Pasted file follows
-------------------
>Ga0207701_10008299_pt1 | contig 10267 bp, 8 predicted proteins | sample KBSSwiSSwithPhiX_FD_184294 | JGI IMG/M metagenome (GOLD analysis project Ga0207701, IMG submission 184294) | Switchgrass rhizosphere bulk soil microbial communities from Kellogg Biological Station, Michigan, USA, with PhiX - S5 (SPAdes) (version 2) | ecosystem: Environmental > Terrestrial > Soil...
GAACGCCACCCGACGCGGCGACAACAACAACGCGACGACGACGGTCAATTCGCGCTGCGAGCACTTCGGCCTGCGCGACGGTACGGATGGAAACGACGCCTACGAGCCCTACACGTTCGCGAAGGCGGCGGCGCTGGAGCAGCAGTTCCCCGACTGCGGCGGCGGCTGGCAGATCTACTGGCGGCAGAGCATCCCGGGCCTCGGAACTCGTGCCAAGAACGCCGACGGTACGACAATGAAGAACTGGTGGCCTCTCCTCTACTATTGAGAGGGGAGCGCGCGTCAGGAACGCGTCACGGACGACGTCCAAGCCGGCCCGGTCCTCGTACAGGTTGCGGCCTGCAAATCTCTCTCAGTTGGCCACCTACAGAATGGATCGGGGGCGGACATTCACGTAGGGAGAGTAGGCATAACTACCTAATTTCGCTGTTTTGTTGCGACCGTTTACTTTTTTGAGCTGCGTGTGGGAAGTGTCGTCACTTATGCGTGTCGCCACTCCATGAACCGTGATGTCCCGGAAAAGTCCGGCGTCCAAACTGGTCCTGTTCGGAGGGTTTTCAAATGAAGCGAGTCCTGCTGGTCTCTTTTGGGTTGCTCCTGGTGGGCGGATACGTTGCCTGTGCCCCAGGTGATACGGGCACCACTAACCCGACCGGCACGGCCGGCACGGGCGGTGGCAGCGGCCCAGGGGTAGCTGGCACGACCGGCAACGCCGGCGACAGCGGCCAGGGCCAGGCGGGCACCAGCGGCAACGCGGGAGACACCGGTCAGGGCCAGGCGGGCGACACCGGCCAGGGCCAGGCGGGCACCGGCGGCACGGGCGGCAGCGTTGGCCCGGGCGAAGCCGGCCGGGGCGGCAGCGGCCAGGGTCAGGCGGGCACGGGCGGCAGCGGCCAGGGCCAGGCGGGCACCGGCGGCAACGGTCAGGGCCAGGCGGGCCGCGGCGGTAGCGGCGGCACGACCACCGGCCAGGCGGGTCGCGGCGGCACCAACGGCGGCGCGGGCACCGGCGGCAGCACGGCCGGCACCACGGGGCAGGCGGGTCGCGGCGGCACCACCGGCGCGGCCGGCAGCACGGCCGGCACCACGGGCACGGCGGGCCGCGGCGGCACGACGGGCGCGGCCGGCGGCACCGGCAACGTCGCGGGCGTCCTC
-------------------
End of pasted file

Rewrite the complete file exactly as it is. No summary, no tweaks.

>Ga0207701_10008299_pt1 | contig 10267 bp, 8 predicted proteins | sample KBSSwiSSwithPhiX_FD_184294 | JGI IMG/M metagenome (GOLD analysis project Ga0207701, IMG submission 184294) | Switchgrass rhizosphere bulk soil microbial communities from Kellogg Biological Station, Michigan, USA, with PhiX - S5 (SPAdes) (version 2) | ecosystem: Environmental > Terrestrial > Soil...
GAACGCCACCCGACGCGGCGACAACAACAACGCGACGACGACGGTCAATTCGCGCTGCGAGCACTTCGGCCTGCGCGACGGTACGGATGGAAACGACGCCTACGAGCCCTACACGTTCGCGAAGGCGGCGGCGCTGGAGCAGCAGTTCCCCGACTGCGGCGGCGGCTGGCAGATCTACTGGCGGCAGAGCATCCCGGGCCTCGGAACTCGTGCCAAGAACGCCGACGGTACGACAATGAAGAACTGGTGGCCTCTCCTCTACTATTGAGAGGGGAGCGCGCGTCAGGAACGCGTCACGGACGACGTCCAAGCCGGCCCGGTCCTCGTACAGGTTGCGGCCTGCAAATCTCTCTCAGTTGGCCACCTACAGAATGGATCGGGGGCGGACATTCACGTAGGGAGAGTAGGCATAACTACCTAATTTCGCTGTTTTGTTGCGACCGTTTACTTTTTTGAGCTGCGTGTGGGAAGTGTCGTCACTTATGCGTGTCGCCACTCCATGAACCGTGATGTCCCGGAAAAGTCCGGCGTCCAAACTGGTCCTGTTCGGAGGGTTTTCAAATGAAGCGAGTCCTGCTGGTCTCTTTTGGGTTGCTCCTGGTGGGCGGATACGTTGCCTGTGCCCCAGGTGATACGGGCACCACTAACCCGACCGGCACGGCCGGCACGGGCGGTGGCAGCGGCCCAGGGGTAGCTGGCACGACCGGCAACGCCGGCGACAGCGGCCAGGGCCAGGCGGGCACCAGCGGCAACGCGGGAGACACCGGTCAGGGCCAGGCGGGCGACACCGGCCAGGGCCAGGCGGGCACCGGCGGCACGGGCGGCAGCGTTGGCCCGGGCGAAGCCGGCCGGGGCGGCAGCGGCCAGGGTCAGGCGGGCACGGGCGGCAGCGGCCAGGGCCAGGCGGGCACCGGCGGCAACGGTCAGGGCCAGGCGGGCCGCGGCGGTAGCGGCGGCACGACCACCGGCCAGGCGGGTCGCGGCGGCACCAACGGCGGCGCGGGCACCGGCGGCAGCACGGCCGGCACCACGGGGCAGGCGGGTCGCGGCGGCACCACCGGCGCGGCCGGCAGCACGGCCGGCACCACGGGCACGGCGGGCCGCGGCGGCACGACGGGCGCGGCCGGCGGCACCGGCAACGTCGCGGGCGTCCTC